Bajans unpaid and stranded in Canada
“The employers are protected but people doing the work are left defenseless by the Canadian government’s indifference to the abuse faced by migrant farm workers.”
The Canadian Seasonal Agriculture Workers Program was put in place by Canada for one reason: farm and agriculture jobs pay so little in Canada that there are not enough Canadians willing to take the employment. Canadian agriculture therefore relies on hardworking folks from Barbados, the Caribbean and Mexico who leave their homes, family and friends to work temporarily on Canadian farms.
It seems to me that the Canadian Government should be responsible to protect the workers, and to ensure that the farms and agricultural businesses that participate in the government program are viable.
Migrant farm work is a hard and lonely life, but workers travel to Canada because they must to provide for themselves and their families.
And then they get cheated…
TORONTO–(Marketwire – Nov. 24, 2010) –
More than 130 migrant agriculture workers from Mexico and the Caribbean have gone home cheated of thousands of dollars after the Ontario farm operation they worked at filed an intention to obtain creditor protection. Workers had not been paid since early November after the owner departed for California. He has yet to return.
The workers from Mexico, Jamaica, Barbados and Trinidad were employed at the Ghesquiere Plant Farm near Simcoe, Ontario. They were contracted to Ghesquiere under the federal government’s Canadian Seasonal Agriculture Workers Program (CSAWP).
“This is a very bad situation,” said Francis Gibson, a longtime CSAWP worker from Barbados who only worked for the first time at Ghesquiere this season. “What I don’t understand is how a farm that was known to have money problems can be part of the program? We came here and worked hard to work put money in the farmer’s pocket. But now we’re going home and our pockets are empty.”
More than 22,000 migrant agriculture workers come to Canada each season under the CSAWP but once workers arrive the CSAWP provides little protection or follow-up regarding housing or workplace issues. It is unlikely that any of the workers will see the money they are owed.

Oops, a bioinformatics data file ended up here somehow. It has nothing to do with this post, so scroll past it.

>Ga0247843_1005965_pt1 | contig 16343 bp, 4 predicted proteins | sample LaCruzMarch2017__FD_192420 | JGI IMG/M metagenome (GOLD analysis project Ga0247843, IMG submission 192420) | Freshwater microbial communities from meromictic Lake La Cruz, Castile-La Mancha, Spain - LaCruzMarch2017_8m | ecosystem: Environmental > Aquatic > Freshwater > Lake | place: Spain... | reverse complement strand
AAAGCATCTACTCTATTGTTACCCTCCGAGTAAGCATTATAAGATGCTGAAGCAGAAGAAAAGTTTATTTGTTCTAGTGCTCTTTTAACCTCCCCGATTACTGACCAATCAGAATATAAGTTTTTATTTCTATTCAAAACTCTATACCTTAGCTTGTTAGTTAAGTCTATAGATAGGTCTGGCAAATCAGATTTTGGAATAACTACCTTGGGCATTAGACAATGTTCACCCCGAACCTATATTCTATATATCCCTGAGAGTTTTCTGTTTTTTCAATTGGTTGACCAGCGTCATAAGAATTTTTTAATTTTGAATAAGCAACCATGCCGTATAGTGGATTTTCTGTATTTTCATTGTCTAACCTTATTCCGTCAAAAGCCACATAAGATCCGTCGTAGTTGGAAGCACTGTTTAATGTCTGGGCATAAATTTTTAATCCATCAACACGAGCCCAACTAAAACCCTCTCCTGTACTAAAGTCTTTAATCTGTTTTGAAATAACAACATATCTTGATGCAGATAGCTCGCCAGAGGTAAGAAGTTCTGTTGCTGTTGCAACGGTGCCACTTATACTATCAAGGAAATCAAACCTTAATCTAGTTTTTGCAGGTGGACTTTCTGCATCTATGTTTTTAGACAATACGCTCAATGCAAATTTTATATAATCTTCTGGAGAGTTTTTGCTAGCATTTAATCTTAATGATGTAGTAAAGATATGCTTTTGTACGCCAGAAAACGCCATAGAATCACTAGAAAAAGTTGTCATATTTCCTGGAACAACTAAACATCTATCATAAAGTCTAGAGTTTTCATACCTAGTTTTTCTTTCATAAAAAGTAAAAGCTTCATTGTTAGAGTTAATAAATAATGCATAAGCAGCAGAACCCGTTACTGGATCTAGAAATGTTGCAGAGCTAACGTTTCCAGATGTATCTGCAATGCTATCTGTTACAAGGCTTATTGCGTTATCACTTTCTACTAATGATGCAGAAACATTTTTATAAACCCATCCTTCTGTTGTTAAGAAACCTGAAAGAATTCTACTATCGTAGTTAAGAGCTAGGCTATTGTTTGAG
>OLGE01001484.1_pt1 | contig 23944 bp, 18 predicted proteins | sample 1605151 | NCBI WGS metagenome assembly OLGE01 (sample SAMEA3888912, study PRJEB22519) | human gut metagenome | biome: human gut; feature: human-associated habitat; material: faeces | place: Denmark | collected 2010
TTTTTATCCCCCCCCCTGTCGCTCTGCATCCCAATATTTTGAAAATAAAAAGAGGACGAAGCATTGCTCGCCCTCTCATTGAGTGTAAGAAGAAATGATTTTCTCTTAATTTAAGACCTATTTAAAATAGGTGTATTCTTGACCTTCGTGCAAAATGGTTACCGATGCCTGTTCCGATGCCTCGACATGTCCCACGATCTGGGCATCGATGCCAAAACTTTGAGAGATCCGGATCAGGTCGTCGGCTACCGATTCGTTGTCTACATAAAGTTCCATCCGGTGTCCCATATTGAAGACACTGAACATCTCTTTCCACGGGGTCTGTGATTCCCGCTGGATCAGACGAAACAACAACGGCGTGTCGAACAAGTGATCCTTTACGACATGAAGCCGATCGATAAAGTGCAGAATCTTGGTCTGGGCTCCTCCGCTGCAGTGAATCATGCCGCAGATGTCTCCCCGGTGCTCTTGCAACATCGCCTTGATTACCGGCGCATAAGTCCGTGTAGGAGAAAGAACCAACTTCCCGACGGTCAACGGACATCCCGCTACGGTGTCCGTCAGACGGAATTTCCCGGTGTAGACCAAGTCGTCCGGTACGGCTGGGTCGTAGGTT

The case was the same for more than 200 migrant workers at Rol-Land Farms in Cambridge, Ontario – an industrial-scale mushroom growing facility, where in 2008 the migrant workers were fired without notice a week before Christmas and repatriated the next day after the employer filed for creditor protection.
“The employers are protected but people doing the work are left defenseless by the federal government’s indifference to the abuse faced by migrant farm workers,” says Wayne Hanley, the national president of UFCW Canada (www.ufcw.ca).
“Ontario’s ban on farm unions makes it even worse by denying farm workers the health, safety and workplace protections they would have under a collective agreement. Both the federal and Ontario governments are complicit in a system that violates workers’ rights to fatten the profits of corporate agriculture.”
The United Nations agrees with that assessment. On November 18 its agency for labour standards, the International Labour Organization, ruled on a UFCW Canada complaint and found both Canada and Ontario guilty of violating the Freedom of Association rights of Ontario agriculture workers (www.ufcw.ca/ilo).
UFCW Canada is the country’s largest private-sector union, with more than 250,000 members working primarily in the food production and food retail sectors. UFCW Canada, in association with the Agriculture Workers Alliance (AWA) operates ten agriculture worker support centers from British Columbia to Quebec.
Canadian CBC: Ont. farm accused of not paying migrant workers